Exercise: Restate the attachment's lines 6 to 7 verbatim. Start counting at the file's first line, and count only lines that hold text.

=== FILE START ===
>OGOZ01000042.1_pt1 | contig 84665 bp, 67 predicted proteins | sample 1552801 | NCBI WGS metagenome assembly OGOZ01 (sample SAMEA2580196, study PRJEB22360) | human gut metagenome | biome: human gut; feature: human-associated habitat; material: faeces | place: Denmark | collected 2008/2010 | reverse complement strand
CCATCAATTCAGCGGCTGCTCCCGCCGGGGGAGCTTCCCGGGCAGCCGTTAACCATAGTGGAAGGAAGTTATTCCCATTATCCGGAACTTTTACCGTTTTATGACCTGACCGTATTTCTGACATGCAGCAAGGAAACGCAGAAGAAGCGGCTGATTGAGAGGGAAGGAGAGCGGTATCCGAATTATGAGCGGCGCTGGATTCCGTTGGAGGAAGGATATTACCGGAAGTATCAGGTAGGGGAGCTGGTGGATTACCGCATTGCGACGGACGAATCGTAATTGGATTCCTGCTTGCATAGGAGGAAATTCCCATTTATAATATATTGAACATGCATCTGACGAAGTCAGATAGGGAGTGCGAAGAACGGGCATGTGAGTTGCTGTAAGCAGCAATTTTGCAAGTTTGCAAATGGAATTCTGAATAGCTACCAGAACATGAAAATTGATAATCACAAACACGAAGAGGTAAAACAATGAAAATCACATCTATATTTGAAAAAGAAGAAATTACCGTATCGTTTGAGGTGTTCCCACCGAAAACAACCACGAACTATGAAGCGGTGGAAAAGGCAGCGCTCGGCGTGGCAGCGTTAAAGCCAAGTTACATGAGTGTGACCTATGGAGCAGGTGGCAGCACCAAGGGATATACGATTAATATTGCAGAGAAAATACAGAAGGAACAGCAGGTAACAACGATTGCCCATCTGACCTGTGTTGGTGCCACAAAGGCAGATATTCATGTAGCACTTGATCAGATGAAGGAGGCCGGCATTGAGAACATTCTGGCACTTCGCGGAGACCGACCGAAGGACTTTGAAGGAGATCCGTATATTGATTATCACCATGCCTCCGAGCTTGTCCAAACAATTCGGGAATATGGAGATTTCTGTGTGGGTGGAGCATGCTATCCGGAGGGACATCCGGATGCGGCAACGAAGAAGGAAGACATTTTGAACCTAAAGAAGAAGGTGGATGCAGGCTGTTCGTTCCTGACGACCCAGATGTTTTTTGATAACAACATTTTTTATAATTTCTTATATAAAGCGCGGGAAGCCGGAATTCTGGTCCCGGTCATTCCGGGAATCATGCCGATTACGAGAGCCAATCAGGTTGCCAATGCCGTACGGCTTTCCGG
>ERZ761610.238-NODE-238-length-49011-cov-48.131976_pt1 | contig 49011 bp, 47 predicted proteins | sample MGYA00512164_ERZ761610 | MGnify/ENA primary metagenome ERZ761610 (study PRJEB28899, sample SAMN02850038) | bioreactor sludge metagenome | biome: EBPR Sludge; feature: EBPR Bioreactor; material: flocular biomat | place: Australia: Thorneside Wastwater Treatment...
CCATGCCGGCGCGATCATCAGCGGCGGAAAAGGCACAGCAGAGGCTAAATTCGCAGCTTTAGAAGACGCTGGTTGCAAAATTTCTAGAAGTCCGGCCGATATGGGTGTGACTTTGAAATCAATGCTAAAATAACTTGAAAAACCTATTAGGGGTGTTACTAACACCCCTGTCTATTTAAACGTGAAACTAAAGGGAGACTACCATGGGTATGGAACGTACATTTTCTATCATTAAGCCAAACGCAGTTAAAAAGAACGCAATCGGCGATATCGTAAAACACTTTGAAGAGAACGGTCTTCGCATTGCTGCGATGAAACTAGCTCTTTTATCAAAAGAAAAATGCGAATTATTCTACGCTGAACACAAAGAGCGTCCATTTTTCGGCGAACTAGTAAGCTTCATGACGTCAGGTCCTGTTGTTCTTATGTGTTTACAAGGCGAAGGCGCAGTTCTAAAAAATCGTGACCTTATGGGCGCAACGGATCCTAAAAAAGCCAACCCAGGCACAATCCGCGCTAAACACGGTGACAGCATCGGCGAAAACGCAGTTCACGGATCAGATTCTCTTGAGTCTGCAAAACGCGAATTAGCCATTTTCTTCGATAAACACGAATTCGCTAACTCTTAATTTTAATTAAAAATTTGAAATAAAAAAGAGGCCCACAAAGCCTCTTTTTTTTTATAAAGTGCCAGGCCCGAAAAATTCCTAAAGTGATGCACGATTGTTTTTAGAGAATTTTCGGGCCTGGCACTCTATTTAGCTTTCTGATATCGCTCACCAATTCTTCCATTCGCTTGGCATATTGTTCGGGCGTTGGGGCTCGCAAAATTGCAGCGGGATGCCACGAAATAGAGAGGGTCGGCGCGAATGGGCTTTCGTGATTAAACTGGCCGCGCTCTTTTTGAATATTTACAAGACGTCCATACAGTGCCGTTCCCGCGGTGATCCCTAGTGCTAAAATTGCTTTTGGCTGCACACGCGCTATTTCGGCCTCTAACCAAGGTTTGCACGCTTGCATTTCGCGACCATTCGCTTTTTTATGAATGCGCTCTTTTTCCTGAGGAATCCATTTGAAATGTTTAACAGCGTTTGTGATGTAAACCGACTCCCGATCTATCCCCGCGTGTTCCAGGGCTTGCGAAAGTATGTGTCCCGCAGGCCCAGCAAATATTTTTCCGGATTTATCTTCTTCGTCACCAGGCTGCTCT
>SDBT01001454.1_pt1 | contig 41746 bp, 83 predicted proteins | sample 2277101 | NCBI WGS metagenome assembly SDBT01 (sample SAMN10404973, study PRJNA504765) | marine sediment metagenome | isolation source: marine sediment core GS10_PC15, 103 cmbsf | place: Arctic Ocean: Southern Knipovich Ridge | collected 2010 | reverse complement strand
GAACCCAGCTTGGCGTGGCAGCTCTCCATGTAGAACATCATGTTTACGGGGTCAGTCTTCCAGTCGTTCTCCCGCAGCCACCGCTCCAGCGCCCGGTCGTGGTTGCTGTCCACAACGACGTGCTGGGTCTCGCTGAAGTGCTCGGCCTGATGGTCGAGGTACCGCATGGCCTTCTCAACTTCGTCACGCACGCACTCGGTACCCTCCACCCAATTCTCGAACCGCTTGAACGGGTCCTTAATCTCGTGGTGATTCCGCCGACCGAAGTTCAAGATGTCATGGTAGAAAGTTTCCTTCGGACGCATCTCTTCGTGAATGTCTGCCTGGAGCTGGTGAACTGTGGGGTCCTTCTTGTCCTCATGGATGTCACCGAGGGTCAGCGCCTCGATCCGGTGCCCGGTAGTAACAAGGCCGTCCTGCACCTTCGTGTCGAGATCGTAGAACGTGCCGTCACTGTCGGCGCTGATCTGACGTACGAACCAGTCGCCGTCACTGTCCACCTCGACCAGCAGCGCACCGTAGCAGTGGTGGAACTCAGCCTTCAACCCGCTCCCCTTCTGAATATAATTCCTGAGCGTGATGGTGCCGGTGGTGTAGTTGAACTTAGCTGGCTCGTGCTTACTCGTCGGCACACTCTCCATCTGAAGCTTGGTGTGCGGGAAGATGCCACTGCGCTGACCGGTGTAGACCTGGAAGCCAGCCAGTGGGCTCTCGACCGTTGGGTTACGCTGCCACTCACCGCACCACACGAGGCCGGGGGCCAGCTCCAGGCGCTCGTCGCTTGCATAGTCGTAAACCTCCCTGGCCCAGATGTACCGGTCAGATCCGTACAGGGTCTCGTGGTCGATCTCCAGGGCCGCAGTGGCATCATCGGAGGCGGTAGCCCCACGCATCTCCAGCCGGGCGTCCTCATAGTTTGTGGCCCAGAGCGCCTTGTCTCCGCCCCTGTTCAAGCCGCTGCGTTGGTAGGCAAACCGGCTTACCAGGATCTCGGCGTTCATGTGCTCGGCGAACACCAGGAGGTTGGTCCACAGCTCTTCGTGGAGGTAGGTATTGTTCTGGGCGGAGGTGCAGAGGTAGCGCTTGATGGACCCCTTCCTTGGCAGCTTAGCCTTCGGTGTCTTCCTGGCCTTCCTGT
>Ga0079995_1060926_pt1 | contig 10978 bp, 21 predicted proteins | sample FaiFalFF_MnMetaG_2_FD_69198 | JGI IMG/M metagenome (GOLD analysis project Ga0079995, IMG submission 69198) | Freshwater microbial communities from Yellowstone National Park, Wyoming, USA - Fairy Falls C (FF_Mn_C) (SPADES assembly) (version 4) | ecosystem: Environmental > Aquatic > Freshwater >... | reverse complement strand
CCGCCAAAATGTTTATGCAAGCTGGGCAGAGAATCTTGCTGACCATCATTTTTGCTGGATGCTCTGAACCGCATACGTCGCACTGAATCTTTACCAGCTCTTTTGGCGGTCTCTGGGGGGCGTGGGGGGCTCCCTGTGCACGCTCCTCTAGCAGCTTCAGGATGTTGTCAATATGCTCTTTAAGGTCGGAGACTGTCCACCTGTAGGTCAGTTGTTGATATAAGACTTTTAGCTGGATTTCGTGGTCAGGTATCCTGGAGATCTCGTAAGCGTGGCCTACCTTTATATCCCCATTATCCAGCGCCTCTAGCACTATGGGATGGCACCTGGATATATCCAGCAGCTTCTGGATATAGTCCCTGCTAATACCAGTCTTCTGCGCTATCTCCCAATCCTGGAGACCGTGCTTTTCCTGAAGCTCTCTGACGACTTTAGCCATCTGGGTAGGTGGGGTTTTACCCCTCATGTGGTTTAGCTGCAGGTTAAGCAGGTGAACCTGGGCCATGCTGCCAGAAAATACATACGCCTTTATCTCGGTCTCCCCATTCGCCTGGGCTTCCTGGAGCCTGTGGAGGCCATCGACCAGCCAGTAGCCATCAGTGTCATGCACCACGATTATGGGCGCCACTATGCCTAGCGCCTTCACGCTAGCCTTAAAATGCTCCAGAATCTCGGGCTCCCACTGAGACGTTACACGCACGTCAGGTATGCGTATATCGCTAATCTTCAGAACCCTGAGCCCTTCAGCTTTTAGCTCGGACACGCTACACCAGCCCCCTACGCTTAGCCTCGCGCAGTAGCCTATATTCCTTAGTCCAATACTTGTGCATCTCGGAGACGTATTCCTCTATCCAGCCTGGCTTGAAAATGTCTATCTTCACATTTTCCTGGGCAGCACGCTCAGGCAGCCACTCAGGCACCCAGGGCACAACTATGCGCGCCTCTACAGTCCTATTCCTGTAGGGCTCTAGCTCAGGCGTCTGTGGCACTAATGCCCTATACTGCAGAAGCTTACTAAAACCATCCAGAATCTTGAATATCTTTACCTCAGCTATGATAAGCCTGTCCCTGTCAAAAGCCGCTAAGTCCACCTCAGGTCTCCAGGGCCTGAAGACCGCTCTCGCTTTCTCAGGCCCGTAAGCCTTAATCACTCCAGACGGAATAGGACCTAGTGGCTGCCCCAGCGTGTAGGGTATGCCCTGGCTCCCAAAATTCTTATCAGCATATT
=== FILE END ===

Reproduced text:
GAACCCAGCTTGGCGTGGCAGCTCTCCATGTAGAACATCATGTTTACGGGGTCAGTCTTCCAGTCGTTCTCCCGCAGCCACCGCTCCAGCGCCCGGTCGTGGTTGCTGTCCACAACGACGTGCTGGGTCTCGCTGAAGTGCTCGGCCTGATGGTCGAGGTACCGCATGGCCTTCTCAACTTCGTCACGCACGCACTCGGTACCCTCCACCCAATTCTCGAACCGCTTGAACGGGTCCTTAATCTCGTGGTGATTCCGCCGACCGAAGTTCAAGATGTCATGGTAGAAAGTTTCCTTCGGACGCATCTCTTCGTGAATGTCTGCCTGGAGCTGGTGAACTGTGGGGTCCTTCTTGTCCTCATGGATGTCACCGAGGGTCAGCGCCTCGATCCGGTGCCCGGTAGTAACAAGGCCGTCCTGCACCTTCGTGTCGAGATCGTAGAACGTGCCGTCACTGTCGGCGCTGATCTGACGTACGAACCAGTCGCCGTCACTGTCCACCTCGACCAGCAGCGCACCGTAGCAGTGGTGGAACTCAGCCTTCAACCCGCTCCCCTTCTGAATATAATTCCTGAGCGTGATGGTGCCGGTGGTGTAGTTGAACTTAGCTGGCTCGTGCTTACTCGTCGGCACACTCTCCATCTGAAGCTTGGTGTGCGGGAAGATGCCACTGCGCTGACCGGTGTAGACCTGGAAGCCAGCCAGTGGGCTCTCGACCGTTGGGTTACGCTGCCACTCACCGCACCACACGAGGCCGGGGGCCAGCTCCAGGCGCTCGTCGCTTGCATAGTCGTAAACCTCCCTGGCCCAGATGTACCGGTCAGATCCGTACAGGGTCTCGTGGTCGATCTCCAGGGCCGCAGTGGCATCATCGGAGGCGGTAGCCCCACGCATCTCCAGCCGGGCGTCCTCATAGTTTGTGGCCCAGAGCGCCTTGTCTCCGCCCCTGTTCAAGCCGCTGCGTTGGTAGGCAAACCGGCTTACCAGGATCTCGGCGTTCATGTGCTCGGCGAACACCAGGAGGTTGGTCCACAGCTCTTCGTGGAGGTAGGTATTGTTCTGGGCGGAGGTGCAGAGGTAGCGCTTGATGGACCCCTTCCTTGGCAGCTTAGCCTTCGGTGTCTTCCTGGCCTTCCTGT
>Ga0079995_1060926_pt1 | contig 10978 bp, 21 predicted proteins | sample FaiFalFF_MnMetaG_2_FD_69198 | JGI IMG/M metagenome (GOLD analysis project Ga0079995, IMG submission 69198) | Freshwater microbial communities from Yellowstone National Park, Wyoming, USA - Fairy Falls C (FF_Mn_C) (SPADES assembly) (version 4) | ecosystem: Environmental > Aquatic > Freshwater >... | reverse complement strand